Solutions Discovery Lab



  • Solute – (n) the part of a solution present in the LEAST amount
    (what is dissolved)
  • Solvent – (n) the part of a solution present in the greatest amount

(what does the dissolving)

  • Solution – (n) a homogeneous mixture containing a solute and a solvent mixed together



Look at the two beakers (A and B) of pennies and macaroni as an analogy of a solution (the pennies are the solute and the macaroni are the solvent.)

1)      What type of mixture are these, really?

2)      Are they solutions (consisting of a solute and a solvent)?

3)      What is the ratio of pennies to macaroni (write as a fraction  # of pennies / # of macaroni) of each?

4)      If you reach in to beaker A and take out what you grab, are you likely to grab a penny? What about beaker B?

5)      Which beaker has a greater “concentration” of pennies?

6)      Which beaker has a more “dilute” “concentration” of pennies?




  • Concentration – (n) the measurement of how much solute there is in a solution (or generally – the amount of substance found in a certain area or volume)
  • Dilute – (adj) a solution is said to be dilute if it has less solute.
  • Concentrated – (adj) a solution is said to be concentrated if it has more solute.




In front of you there is a beaker of macaroni and pennies with some extra pennies and macaronis in a bag.

1)      Find two ways to concentrate (increase the concentration) the pennies in the beaker.

2)      Find two ways to dilute (decrease the concentration) the pennies in the beaker.














  • Diluting– (v) the process of adding more solvent to a solution or removing some of the solute
  • Concentrating – (v) The process of adding more solute or removing some of the solvent.




In Chemistry the concentration of a solution is most often reported in Molar (M) units or moles of solute per liter of solvent (mol / L).

            For example:  We dissolve 58.44 g of NaCl (salt) in a liter (L) of water in a bottle.

58.44 g NaCl    x    1 mol NaCl     =     1 mol NaCl      or   a 1.000 M NaCl solution
1 L of H2O             58.44 g NaCl             1 L H2O


We have created a 1.000 Molar solution of NaCl or in other words a solution that contains 1 mole of NaCl per liter of water.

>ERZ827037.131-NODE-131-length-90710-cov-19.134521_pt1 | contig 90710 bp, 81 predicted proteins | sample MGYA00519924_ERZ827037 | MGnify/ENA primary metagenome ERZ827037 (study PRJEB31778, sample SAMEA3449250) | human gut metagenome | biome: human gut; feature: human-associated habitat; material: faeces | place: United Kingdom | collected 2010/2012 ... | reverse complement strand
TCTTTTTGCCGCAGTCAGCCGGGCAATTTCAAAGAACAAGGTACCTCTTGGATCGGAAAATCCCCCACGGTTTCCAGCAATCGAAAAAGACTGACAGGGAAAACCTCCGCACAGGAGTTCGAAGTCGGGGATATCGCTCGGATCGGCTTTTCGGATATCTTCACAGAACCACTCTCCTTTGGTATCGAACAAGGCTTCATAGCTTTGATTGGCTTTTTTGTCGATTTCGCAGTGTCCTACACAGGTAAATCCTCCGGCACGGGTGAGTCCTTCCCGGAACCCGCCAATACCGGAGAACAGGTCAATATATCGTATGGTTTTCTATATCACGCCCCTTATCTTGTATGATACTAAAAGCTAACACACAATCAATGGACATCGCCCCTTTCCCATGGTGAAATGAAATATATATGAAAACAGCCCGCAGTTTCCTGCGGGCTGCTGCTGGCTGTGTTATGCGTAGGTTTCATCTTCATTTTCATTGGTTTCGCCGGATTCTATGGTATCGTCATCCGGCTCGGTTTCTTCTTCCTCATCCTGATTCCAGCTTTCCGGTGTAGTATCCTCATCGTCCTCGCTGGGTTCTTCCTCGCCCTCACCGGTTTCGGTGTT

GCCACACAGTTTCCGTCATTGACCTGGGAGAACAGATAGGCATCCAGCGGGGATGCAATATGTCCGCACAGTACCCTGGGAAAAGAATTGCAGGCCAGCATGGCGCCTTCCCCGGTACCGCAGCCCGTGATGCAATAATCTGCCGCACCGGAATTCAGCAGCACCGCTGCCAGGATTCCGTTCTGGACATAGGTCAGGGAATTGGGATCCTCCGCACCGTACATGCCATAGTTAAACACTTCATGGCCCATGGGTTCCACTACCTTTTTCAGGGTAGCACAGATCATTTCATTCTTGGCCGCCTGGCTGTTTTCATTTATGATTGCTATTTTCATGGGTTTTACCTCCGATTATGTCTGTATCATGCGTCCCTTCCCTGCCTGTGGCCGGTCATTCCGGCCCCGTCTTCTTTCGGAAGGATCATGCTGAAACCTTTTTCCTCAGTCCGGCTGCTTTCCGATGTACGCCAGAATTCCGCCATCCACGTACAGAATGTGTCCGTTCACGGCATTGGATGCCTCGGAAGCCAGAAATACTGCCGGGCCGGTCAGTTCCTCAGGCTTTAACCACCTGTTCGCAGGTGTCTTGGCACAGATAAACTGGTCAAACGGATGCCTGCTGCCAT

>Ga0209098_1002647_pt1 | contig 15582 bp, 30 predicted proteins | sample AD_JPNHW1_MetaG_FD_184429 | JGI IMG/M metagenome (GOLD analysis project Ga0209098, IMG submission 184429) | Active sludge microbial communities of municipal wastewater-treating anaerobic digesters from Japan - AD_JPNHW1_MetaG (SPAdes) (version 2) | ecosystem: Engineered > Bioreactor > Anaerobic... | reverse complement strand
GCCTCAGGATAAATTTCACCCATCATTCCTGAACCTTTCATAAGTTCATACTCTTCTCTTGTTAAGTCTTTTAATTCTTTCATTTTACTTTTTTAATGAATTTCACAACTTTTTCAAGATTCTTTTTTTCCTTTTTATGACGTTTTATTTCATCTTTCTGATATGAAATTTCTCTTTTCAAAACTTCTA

In front of you there is a flask that has a solution of 0.250 L of water with 14.61 g of NaCl dissolved in it. 

1) What is the molar concentration of the solution?





Chemists have special containers called volumetric flasks for making solutions.  The flasks have one precisely measured volume mark on a skinny neck for accurate measurements and a large bottom so that the solute can be swirled to dissolve.


Here are the steps Chemists take to make a solution:

A.     Add your solvent (often water) until 2/3 of the large bottom is filled with water.

B.     Accurately mass the appropriate amount of solute.

C.     Carefully transfer ALL of the solute into the flask.

D.     Swirl flask until all of the solute is dissolved (Be Careful not to spill any of your solution or it will be inaccurate)

E.      Carefully add solvent, swirling occasionally, until the meniscus of the solution reaches the volume line.  If you go over you must start all over again.


1)      If one wanted to make a 2.00 molar solution of baking soda (NaHCO3) in a 0.500 L volumetric flask, how many grams of baking soda would be needed?

2)      Make this solution using the materials available to you.


*Synthesis (Critical Thinking)


Some salts when dissolved in water make the level of the solvent decrease when they are added because of the way the particles interact with each other in solution.  You are making up a 1 molar solution of one of these salts.

If you follow the procedure above, will your solution be more concentrated than, more dilute than, or exactly 1 molar?  Explain why?


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